Worst things happened when the disk cache was on and upon loading the session I wouldn’t wait until the disk cache buffer was completely filled. That way I could produce an error message in any second. If I waited long enough and it was ready, filled up completely, it seemed much more stable but still far less compared to the off state.

Lesson learned

So now we have ample RAM for everything, I switched off disk cache on all machines because they are very stable without it, and quite sensitive and unstable with it. Every workstation is on Yosemite with Pro Tools HD 12.5.2. World peace recovered, after 6 days of testing all seems fine now.

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Button caps vs. Stickers on the S6 surface

Almost every S6 owner knows that when Avid launched this control surface, some of the buttons had different mapping, hence early adopters now has wrong labels on some of the buttons.

old text

The picture shows you the old state. This also means that the labels are wrong there. These are originally programmable buttons and almost right after the launch the engineers at Avid decided that they change the mapping to a more convenient one. Unfortunately when they did this, many S6 had been already sold.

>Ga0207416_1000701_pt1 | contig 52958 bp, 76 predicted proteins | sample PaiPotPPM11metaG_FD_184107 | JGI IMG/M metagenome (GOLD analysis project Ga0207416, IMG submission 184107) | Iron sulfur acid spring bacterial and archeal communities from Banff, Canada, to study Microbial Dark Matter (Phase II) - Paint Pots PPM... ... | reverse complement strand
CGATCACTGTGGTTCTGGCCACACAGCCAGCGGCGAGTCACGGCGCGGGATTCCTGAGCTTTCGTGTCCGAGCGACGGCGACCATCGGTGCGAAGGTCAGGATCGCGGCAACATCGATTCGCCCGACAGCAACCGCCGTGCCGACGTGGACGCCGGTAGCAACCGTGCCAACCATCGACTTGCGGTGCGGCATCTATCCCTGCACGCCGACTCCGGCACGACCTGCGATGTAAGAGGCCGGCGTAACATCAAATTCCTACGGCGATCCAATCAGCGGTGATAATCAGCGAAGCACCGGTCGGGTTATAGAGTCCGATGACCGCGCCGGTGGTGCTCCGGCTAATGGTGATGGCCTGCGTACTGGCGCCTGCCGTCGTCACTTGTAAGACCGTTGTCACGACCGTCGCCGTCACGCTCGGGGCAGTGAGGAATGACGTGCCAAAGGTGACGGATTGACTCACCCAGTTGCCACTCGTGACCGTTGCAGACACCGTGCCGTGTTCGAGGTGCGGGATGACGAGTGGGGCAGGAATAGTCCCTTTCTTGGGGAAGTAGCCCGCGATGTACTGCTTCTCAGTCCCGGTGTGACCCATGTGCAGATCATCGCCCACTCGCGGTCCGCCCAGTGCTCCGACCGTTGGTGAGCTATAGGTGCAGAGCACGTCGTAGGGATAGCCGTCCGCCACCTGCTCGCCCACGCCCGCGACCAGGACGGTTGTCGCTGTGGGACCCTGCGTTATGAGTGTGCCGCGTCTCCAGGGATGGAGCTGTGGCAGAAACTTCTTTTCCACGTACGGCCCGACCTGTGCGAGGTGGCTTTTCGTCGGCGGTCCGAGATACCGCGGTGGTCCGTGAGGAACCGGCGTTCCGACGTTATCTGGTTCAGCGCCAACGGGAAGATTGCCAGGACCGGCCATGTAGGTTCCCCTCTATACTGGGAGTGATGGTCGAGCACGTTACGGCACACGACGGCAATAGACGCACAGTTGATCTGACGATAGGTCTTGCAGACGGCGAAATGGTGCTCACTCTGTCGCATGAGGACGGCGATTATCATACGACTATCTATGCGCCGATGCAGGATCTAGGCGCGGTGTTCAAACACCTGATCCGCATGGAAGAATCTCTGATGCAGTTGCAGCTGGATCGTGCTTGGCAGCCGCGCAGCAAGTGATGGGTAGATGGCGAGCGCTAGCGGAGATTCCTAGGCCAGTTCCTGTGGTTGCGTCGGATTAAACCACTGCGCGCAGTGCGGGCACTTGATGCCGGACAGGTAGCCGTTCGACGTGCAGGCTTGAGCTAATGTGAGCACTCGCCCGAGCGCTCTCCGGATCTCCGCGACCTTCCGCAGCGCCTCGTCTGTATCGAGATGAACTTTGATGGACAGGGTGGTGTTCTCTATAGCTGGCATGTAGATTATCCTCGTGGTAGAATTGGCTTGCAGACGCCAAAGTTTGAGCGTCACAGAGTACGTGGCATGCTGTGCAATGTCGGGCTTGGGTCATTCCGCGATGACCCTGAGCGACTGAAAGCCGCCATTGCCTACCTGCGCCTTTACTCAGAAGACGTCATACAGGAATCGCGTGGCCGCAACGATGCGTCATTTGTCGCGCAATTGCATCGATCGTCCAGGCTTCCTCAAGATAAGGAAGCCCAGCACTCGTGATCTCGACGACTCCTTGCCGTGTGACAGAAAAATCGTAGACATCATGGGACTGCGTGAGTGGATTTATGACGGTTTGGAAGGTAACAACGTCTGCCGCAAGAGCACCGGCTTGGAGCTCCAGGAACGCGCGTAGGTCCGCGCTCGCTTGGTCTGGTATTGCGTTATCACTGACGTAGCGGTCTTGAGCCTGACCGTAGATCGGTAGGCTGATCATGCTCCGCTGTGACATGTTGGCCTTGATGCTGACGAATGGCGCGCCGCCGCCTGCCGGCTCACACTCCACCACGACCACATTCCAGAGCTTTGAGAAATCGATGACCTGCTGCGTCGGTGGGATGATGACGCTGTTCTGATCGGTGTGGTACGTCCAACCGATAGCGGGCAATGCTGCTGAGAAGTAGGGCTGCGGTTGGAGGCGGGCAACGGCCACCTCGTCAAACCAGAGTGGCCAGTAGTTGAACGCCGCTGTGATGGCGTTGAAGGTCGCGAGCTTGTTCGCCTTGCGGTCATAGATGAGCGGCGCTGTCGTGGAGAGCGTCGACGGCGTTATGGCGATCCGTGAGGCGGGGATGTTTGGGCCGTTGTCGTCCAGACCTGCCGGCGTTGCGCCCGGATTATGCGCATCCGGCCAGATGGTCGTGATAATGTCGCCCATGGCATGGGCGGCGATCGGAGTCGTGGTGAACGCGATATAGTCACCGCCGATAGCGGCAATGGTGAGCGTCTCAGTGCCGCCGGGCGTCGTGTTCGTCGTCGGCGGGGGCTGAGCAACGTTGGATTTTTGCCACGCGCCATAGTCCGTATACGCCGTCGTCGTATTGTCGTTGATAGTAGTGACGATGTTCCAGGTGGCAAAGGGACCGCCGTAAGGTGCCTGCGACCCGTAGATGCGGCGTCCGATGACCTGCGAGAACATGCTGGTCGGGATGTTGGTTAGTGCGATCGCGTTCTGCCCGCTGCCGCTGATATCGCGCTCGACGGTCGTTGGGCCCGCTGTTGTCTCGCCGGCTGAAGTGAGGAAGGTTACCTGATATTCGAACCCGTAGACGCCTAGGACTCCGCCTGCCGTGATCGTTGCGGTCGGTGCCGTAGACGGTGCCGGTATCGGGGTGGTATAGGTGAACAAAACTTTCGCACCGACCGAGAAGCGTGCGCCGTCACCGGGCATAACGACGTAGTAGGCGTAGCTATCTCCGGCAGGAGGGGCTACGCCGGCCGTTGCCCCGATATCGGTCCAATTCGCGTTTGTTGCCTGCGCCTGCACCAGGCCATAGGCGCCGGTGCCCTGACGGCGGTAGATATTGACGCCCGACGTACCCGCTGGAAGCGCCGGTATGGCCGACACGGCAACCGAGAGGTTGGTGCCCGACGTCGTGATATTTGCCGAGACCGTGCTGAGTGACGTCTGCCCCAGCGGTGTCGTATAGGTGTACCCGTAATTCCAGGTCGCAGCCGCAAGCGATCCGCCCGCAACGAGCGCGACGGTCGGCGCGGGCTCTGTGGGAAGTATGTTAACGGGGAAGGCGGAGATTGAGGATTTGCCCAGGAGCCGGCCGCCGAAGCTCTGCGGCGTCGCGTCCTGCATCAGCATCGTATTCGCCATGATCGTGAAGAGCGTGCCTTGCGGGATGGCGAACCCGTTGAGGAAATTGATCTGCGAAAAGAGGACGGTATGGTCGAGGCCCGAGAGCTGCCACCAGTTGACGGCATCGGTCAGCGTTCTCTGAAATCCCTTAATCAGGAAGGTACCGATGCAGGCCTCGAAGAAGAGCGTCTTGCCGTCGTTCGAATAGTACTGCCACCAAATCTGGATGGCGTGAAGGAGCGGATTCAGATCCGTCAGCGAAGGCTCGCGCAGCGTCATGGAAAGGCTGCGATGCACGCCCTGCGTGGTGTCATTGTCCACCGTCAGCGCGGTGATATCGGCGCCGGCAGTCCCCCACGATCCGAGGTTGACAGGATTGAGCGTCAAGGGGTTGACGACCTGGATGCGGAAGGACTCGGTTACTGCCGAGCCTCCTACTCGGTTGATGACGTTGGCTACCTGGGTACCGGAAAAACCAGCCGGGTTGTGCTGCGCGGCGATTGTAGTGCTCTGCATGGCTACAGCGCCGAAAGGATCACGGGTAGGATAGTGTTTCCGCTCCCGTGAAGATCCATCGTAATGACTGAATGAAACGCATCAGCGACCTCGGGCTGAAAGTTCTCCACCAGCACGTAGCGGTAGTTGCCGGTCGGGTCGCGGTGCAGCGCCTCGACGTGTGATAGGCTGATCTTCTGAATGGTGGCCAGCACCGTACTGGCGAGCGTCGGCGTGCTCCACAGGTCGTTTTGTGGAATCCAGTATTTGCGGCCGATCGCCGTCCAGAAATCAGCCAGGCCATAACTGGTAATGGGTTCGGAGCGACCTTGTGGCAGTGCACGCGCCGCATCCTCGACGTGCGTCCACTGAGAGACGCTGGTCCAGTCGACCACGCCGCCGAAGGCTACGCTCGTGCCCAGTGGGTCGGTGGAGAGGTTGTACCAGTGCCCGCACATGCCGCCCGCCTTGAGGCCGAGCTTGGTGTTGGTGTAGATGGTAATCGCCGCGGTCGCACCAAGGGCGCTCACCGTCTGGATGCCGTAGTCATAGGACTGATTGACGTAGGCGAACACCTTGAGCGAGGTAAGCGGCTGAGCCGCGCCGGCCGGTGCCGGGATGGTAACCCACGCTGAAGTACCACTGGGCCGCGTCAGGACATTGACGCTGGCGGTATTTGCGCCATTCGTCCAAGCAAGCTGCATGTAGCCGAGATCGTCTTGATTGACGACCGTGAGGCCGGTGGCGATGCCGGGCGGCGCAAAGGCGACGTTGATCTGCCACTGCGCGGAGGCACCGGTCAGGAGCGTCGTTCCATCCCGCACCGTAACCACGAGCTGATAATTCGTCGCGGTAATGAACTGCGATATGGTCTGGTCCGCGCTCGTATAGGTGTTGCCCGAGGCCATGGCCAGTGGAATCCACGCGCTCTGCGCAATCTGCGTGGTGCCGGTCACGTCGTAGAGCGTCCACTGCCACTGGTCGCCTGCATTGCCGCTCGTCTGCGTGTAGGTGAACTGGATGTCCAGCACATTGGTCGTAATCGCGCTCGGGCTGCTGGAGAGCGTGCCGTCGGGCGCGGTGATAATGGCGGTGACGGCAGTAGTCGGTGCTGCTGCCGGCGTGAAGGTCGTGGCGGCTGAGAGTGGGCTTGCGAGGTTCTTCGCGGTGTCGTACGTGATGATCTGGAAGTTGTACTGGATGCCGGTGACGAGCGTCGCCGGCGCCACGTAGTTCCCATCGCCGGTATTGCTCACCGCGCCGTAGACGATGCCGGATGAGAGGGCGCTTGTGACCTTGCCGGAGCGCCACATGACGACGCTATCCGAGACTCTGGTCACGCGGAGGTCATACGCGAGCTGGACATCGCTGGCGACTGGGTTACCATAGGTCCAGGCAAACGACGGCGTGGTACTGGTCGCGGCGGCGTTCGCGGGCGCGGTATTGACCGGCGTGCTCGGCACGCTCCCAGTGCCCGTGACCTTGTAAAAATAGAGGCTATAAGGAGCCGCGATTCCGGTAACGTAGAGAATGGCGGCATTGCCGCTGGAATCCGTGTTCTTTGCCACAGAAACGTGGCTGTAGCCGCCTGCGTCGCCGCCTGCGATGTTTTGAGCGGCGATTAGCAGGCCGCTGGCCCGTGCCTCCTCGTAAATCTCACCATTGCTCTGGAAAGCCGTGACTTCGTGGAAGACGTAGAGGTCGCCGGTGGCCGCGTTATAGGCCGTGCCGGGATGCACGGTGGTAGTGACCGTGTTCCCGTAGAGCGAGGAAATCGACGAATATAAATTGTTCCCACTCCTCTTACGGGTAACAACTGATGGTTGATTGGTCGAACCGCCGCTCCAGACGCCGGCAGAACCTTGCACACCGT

new text

Now we have two options. One is obviously to learn the new mapping and ignore the current labels. That is what I did and I have no problem with that, but I can absolutely understand if someone find this misleading.

Solution?

Avid offer a set of stickers for free for every S6 owner, so you can re-label the buttons with those. Why not changing the caps? Because by design our beloved control surface has different button structure which technically we call tree structure. So you can’t simply remove the the cap and change it. In order to remove the old and put in the new buttons, you should remove the whole module, break the upper surface (I guess it’s glued to something), remove the button tree from inside, install the new ones and assemble the module.

While it may sound easy, it is quite complicated, might render the module useless, although I’m not sure about that because I don’t know how they manufacture it.

I still don’t know if I will use the stickers, but I ordered them and if my colleagues want to see the proper labels then I might use them.

Every S6 owner can order the stickers free from here.

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An interesting Vlog for sound fanatics

It’s rare that we’re able to see behind the scenes of a tour, to get a sense of what difficulties they meet daily, how they solve it. During this little series you might catch some really cool tips and trick from Robert Scovill. Even more enjoyable that he shot little Vlog videos during day offs so it is somewhat personal instead of the usual cold technical training.

I’m happy that I’ve found his little series and really enjoyed as it recalled many of my own memories from the past. Enough said, go over to Avidblog Robert Scovill Vlog series, and enjoy.